Kirsten Greenidge (Playwright) was recently a Huntington Theatre Playwrighting Fellow. Her work includes Milk Like Sugar (commissioned by La Jolla Playhouse/TheatreMasters), Bossa Nova (world premiere at Yale Rep and recipient of a 2010 Edgerton Foundation New American Plays Award), The Luck of the Irish (world premiere at Huntington in 2012, originally commissioned by South Coast Rep and recommissioned by Huntington), Rust (Magic Theatre Company) and Sans Culottes in the Promised Land (Humana Festival). She was recently NEA/TCG playwright in residence at Woolly Mammoth, and is also playwright in residence at CompanyOne, which has produced many of her plays, including “Grimm” (nominated Best New Play, Independent Reviewers of New England), 103 Within the Veil(Best New Play, Independent Reviewers of New England), A More Perfect Union and The Gibson Girl. Ms. Greenidge has enjoyed experiences at Sundance (Utah and Ucross), Magic Theatre, National New Play Network, Cardinal Stage, South Coast, Pacific Playwrights, Madison Rep, Page 73, Hourglass, Bay Area Playwrights, Playwrights Horizons, New Dramatists, The Taper, A.S.K., the O’Neill, the Guthrie, Mixed Blood, McCarter, Humana Festival, Moxie, the Huntington, and New Georges. Ms. Greenidge has been awarded the Lorraine Hansberry Award from the Kennedy Center/American College Theatre Festival and Sundance’s Time Warner Award. She attended Wesleyan University and The Playwright’s Workshop/University of Iowa and is a member of New Dramatists and Rhombus. She is currently working on commissions from Yale Repertory Theatre and Denver Center Theatre.
Rebecca Taichman (Director). Off-Broadway: Orlando (adaptation by Sarah Ruhl, CSC), Second Stage: The Scene by Theresa Rebeck (starring Tony Shalhoub and Patricia Heaton); The Ohio Theatre: Menopausal Gentleman (Special Citation Obie Award). Regional: Oregon Shakespeare Festival: She Loves Me; Shakespeare Theater Company: currently Cymbeline, Twelfth Night, Taming of the Shrew; McCarter Theatre: Twelfth Night; upcoming world premiere musical Sleeping Beauty Wakes book by Tachel Sheinken, music and lyrics by Groove Lilly; ACT: At Home at the Zoo by Edward Albee; Woolly Mammoth: Dead Man’s Cell Phone by Sarah Ruhl (world premiere), The Velvet Sky by Roberto Aguirre-Sacasa (world premiere), The Clean House by Sarah Ruhl (2006 Helen Hayes Award for Outstanding Resident Play); Yale Repertory: The Evildoers by David Adjmi (world premiere), Iphigeneia at Aulis by Euripides; The Huntington: Mauritius by Theresa Rebeck (world Premiere); The Humana Festival: The Scene by Theresa Rebeck (world premiere); Round House Theatre: The Diary of Anne Frank adapted by Wendy Kesselman (winner of three Helen Hayes awards), A Body of Water by Lee Blessing; The Prince Music Theatre: The Green Violin by Elise Thoron with music by Frank London (2003 Barrymore Award for Outstanding Direction of a Musical); The Market Theater: Swimming in March by Kate Robin; The Theatre Offensive: The People vs. The God of Vengeance. Instructor: The O’Neill National Theater Institute, MIT, Yale University, the University of Maryland. Training and Affiliations: TCG New Generations Grant Recipient with Woolly Mammoth, Drama League Directing Fellowship, Yale School of Drama graduate.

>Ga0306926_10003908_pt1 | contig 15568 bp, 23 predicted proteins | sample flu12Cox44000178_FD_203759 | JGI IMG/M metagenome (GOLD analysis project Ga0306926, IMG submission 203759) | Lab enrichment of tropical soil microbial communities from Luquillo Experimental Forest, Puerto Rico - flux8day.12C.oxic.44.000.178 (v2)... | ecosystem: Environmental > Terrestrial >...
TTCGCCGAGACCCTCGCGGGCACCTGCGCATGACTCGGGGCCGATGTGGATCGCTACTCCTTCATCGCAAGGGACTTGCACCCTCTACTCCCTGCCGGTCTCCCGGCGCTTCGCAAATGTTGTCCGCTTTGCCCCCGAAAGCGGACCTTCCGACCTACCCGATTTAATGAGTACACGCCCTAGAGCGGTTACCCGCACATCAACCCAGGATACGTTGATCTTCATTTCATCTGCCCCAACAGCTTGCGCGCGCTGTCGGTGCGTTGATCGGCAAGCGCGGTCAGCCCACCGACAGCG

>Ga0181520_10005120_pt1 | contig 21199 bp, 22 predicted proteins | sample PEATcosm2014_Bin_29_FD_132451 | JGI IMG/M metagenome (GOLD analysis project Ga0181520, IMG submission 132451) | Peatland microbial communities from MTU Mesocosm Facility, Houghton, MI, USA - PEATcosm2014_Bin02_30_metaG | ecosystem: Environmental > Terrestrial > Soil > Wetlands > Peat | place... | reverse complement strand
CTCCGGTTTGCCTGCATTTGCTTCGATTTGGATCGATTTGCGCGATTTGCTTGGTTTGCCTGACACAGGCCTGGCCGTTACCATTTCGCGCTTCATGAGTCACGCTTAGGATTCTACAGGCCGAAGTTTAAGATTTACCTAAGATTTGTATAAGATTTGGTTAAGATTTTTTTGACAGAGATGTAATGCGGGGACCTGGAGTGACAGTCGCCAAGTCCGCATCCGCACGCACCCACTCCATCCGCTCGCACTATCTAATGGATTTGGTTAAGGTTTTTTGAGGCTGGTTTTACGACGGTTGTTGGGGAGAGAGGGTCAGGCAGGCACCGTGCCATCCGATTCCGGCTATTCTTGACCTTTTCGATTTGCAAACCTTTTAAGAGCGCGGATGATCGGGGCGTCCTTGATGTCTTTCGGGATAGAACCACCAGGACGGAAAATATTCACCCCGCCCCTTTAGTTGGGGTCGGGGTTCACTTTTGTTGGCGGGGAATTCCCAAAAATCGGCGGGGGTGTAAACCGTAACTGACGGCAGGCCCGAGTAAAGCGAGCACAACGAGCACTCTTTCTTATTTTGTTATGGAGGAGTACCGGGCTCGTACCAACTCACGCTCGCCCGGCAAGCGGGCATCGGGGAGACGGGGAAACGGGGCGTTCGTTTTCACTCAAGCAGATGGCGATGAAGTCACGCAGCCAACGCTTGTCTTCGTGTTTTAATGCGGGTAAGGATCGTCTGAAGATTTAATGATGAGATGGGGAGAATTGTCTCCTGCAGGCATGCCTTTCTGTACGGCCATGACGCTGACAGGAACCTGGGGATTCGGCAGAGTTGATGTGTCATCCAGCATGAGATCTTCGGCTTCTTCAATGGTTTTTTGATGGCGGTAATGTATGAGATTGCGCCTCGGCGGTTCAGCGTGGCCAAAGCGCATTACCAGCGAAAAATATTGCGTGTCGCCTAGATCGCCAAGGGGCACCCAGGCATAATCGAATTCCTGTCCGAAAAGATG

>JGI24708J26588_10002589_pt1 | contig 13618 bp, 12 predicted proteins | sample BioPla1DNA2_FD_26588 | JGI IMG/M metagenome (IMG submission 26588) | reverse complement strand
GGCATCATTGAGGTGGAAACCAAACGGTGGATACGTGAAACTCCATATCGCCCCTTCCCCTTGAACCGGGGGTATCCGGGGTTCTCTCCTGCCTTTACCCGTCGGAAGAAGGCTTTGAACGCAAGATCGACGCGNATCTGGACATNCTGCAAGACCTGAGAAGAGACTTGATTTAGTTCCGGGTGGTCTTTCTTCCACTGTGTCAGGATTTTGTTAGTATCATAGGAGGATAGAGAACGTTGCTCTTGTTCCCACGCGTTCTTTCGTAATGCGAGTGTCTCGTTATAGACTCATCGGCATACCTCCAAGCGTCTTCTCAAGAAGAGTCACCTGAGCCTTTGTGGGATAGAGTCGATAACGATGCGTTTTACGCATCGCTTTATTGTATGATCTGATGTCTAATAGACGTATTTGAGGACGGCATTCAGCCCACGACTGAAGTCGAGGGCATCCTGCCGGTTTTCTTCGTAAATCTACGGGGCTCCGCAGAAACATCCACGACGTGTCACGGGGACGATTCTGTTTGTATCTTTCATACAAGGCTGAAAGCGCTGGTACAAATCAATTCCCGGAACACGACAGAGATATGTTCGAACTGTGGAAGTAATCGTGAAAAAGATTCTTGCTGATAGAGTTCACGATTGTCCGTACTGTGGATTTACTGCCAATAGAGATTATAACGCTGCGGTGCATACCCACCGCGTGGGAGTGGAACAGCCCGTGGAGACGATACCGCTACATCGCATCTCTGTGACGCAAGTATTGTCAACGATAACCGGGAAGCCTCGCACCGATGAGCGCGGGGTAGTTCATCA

MAPLE & VINE
New York premiere of a new play by Jordan Harrison
Directed by Anne Kauffman
Playwrights Horizons Mainstage Theater (416 West 42nd Street)